Tuesday, April 5, 2011

National Geographic Wildlife Correspondence Mireya Mayor

Adventures of the 'female Indiana Jones'
March 31, 2011|
By A. Pawlowski, CNN

Photo credit.
 High above the jungle of Guyana, an explorer sat perched on a narrow ledge on the side of a mountain so ancient and mysterious that it's known as "the lost world."

One wrong move could mean a catastrophic fall, but the visitor was intent on staying for a bit. So a fragile tent went up, hanging by a single pin attached to the cliff wall of Mount Roraima.

Already jittery, the explorer couldn't sleep. Then a spider the size of a dinner plate showed up.

Welcome to a day in the life of Mireya Mayor, Ph.D.

In her treks around the world, she has discovered the world's smallest primate in Madagascar, swum with unusually aggressive sharks in Mexico and chased after giraffes in Namibia.

She's also drunk cow blood in Tanzania, shared a raw goat kidney with the Maasai warriors of Africa and ingested leaves to calm down an angry 400-pound silverback gorilla in Congo.

Mayor, 37, recounts her transformation from a sheltered Cuban-American "girlie-girl" growing up in Miami to a worldly animal expert in her new book, "Pink Boots and a Machete: My Journey From NFL Cheerleader to National Geographic Explorer."

Her exploits have earned her the nickname "the female Indiana Jones," but the fashion-loving Mayor always packs an accessory Harrison Ford's character never would: a black dress -- "should an unforeseen occasion arise," she writes.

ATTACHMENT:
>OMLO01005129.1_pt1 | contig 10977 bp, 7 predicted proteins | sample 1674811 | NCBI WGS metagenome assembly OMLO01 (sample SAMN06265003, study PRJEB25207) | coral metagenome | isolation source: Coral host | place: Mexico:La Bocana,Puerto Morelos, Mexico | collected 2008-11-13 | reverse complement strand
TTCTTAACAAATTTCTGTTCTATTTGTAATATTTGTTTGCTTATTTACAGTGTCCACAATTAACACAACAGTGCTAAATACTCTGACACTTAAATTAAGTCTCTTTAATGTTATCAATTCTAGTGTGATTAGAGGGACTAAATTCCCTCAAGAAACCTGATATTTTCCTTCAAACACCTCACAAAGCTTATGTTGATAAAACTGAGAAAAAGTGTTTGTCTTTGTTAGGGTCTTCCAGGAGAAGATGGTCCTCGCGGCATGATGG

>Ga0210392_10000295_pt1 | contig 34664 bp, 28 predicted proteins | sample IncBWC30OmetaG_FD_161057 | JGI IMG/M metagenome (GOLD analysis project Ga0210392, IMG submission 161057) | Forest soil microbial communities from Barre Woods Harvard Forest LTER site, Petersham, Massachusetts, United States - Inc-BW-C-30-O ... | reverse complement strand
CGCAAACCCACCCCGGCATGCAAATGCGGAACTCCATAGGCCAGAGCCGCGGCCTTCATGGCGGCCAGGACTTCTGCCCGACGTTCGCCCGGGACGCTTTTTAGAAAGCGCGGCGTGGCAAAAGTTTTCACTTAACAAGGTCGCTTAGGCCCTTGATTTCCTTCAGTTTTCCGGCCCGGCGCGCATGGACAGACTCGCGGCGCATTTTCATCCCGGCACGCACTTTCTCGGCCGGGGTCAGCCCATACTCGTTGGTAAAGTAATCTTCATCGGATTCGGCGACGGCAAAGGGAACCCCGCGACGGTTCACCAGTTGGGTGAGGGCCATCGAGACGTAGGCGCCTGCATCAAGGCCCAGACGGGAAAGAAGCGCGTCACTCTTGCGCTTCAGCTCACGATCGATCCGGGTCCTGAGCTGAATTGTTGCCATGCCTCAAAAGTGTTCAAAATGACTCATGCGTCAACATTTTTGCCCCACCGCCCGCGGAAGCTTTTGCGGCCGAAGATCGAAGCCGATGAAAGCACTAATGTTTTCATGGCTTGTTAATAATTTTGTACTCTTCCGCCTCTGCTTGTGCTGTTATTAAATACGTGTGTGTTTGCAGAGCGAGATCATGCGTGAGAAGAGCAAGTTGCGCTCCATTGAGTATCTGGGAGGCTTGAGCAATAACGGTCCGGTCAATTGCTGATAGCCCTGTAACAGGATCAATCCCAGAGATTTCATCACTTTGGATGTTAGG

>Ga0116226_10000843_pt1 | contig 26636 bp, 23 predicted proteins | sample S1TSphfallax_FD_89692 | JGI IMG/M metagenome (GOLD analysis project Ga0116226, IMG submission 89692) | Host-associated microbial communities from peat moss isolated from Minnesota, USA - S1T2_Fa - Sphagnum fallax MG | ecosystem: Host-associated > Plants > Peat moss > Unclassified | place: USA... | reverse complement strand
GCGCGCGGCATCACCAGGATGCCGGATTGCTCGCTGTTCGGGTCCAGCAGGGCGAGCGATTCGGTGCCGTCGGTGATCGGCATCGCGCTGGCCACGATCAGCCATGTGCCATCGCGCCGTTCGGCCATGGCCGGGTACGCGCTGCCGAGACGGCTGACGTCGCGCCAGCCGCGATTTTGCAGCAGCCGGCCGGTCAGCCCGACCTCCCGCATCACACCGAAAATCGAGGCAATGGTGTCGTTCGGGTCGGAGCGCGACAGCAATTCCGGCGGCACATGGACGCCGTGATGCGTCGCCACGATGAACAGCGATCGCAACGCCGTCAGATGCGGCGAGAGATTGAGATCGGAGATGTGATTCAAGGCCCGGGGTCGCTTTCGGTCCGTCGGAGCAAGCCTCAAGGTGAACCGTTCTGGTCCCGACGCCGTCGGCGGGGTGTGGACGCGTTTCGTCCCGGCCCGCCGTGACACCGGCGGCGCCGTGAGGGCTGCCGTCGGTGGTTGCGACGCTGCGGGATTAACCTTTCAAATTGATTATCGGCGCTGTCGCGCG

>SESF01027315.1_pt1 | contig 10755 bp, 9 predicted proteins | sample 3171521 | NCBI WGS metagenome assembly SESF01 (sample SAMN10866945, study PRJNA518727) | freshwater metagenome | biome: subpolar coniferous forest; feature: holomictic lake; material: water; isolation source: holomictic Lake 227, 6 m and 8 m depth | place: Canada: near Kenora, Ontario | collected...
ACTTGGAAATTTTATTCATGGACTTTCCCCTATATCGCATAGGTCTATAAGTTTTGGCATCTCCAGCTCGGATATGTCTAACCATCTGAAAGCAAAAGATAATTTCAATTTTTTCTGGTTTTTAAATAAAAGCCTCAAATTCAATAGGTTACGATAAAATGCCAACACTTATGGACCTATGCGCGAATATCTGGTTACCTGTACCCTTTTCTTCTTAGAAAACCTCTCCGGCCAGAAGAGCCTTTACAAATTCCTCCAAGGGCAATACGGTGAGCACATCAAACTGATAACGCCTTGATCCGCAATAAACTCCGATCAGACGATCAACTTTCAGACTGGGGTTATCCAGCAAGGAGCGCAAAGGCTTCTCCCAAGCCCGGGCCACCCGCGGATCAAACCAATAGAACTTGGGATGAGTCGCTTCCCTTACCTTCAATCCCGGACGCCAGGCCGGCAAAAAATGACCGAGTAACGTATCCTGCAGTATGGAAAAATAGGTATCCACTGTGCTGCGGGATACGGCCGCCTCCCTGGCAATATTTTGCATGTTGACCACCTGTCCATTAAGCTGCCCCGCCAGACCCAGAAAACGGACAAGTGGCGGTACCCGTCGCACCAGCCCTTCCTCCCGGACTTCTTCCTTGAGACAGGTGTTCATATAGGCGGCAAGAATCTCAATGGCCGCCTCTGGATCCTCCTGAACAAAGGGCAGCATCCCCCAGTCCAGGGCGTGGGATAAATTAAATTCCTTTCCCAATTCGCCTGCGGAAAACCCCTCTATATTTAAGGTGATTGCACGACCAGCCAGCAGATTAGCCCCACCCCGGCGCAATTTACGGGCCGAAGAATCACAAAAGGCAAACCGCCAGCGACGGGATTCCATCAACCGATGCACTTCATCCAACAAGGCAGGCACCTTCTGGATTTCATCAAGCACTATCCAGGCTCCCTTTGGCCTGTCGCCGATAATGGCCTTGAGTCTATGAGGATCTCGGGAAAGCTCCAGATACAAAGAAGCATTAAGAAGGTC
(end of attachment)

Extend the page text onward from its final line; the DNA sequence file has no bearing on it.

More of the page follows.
Mayor, who has two young daughters and is expecting twin girls in July, recently talked about her adventures with CNN.com. The following is an edited version of that interview.

CNN: What draws you to these remote, difficult, dangerous parts of the world?

Mireya Mayor: The animals. A lot of the places you just described, which are the remote oftentimes dangerous places, is where you find the most biodiversity, the rarest of animals that are on the verge of extinction and that we know very little about precisely because of their location.

So that's what draws me to it, not so much the danger. I'm not an adrenaline junkie.

CNN: You have all these different nicknames: the female Indiana Jones, the real-life Lara Croft, the female Steve Irwin. How do you feel about that?

Mayor: I don't have a problem with it.

I think that it's pretty clear by the names you just put out there that there aren't a lot of women who do what I do.

People need an image they can relate to and everyone knows Indiana Jones and Steve Irwin, and so I think by just attaching the word female in front of them, it lets people get an instant connection to what I do.

So that's OK. And actually, I'm in great company -- Steve Irwin and Indiana Jones. I can't complain.

CNN: What has been your favorite expedition so far?

Mayor: Probably spending time with the Western Lowland Gorillas in Congo and also just trekking across Tanzania while I was doing "Expedition Africa," which was a reality show where we retraced the steps of [Henry Morton] Stanley's search for [Dr. David] Livingstone. That was an unbelievable experience.

CNN: You fly on many different airlines in remote parts of the world. What's that like?

Mayor: Unpredictable, I suppose is the word that comes to mind. A lot of these flights get canceled the last minute for any reason -- they don't really need to give you one, things just happen. So you have to be willing to go with the flow and not have your heart too set on traveling any one day. You have to be able to go with it.

Other than that, I have found people to be really very friendly and the flights to be the same.